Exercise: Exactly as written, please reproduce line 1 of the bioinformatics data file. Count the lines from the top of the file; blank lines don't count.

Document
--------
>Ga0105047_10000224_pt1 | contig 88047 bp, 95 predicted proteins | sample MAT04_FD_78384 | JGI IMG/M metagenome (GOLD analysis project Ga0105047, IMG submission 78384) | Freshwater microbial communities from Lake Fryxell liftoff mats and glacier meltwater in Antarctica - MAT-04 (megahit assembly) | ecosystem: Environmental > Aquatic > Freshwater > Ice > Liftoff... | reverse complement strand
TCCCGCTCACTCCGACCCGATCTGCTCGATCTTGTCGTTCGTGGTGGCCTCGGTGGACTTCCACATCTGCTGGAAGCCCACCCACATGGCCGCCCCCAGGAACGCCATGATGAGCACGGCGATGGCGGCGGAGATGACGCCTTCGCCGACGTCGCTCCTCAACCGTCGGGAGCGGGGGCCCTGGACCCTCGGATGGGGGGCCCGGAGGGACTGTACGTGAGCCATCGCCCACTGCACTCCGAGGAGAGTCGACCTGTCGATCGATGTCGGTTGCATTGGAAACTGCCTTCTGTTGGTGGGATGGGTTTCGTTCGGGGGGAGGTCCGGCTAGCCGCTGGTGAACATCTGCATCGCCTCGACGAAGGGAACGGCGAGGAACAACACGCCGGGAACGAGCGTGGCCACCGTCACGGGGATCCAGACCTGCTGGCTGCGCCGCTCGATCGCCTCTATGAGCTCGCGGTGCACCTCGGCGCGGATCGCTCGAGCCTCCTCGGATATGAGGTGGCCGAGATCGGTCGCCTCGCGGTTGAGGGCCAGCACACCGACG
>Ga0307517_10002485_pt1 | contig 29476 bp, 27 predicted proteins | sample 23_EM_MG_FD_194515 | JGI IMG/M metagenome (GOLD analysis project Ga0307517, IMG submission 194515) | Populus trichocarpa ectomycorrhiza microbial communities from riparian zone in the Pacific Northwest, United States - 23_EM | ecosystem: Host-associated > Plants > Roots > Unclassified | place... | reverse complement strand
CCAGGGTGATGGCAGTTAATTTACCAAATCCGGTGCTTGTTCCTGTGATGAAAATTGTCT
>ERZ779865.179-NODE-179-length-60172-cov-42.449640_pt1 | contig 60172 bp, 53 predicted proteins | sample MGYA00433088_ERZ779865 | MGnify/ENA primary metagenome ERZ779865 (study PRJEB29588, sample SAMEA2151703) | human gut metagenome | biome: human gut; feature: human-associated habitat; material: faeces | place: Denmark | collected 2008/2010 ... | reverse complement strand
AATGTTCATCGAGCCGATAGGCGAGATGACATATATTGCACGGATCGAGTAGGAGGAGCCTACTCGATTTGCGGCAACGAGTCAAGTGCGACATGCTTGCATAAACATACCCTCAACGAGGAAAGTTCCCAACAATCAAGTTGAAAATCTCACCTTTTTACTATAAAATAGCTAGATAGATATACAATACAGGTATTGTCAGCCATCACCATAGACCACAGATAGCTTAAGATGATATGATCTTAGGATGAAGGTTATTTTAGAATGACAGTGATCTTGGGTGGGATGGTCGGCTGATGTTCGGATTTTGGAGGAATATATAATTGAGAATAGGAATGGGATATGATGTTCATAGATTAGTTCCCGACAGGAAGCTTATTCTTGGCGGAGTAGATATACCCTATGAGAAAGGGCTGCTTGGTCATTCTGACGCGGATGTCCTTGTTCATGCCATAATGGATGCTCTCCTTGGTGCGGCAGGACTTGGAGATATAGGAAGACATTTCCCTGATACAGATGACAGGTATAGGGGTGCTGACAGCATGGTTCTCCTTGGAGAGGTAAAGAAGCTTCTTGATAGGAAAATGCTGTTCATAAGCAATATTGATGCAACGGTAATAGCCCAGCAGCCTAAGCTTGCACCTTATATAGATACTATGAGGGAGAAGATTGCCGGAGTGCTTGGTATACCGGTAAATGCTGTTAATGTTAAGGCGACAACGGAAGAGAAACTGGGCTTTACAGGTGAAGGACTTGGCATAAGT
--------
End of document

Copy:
>Ga0105047_10000224_pt1 | contig 88047 bp, 95 predicted proteins | sample MAT04_FD_78384 | JGI IMG/M metagenome (GOLD analysis project Ga0105047, IMG submission 78384) | Freshwater microbial communities from Lake Fryxell liftoff mats and glacier meltwater in Antarctica - MAT-04 (megahit assembly) | ecosystem: Environmental > Aquatic > Freshwater > Ice > Liftoff... | reverse complement strand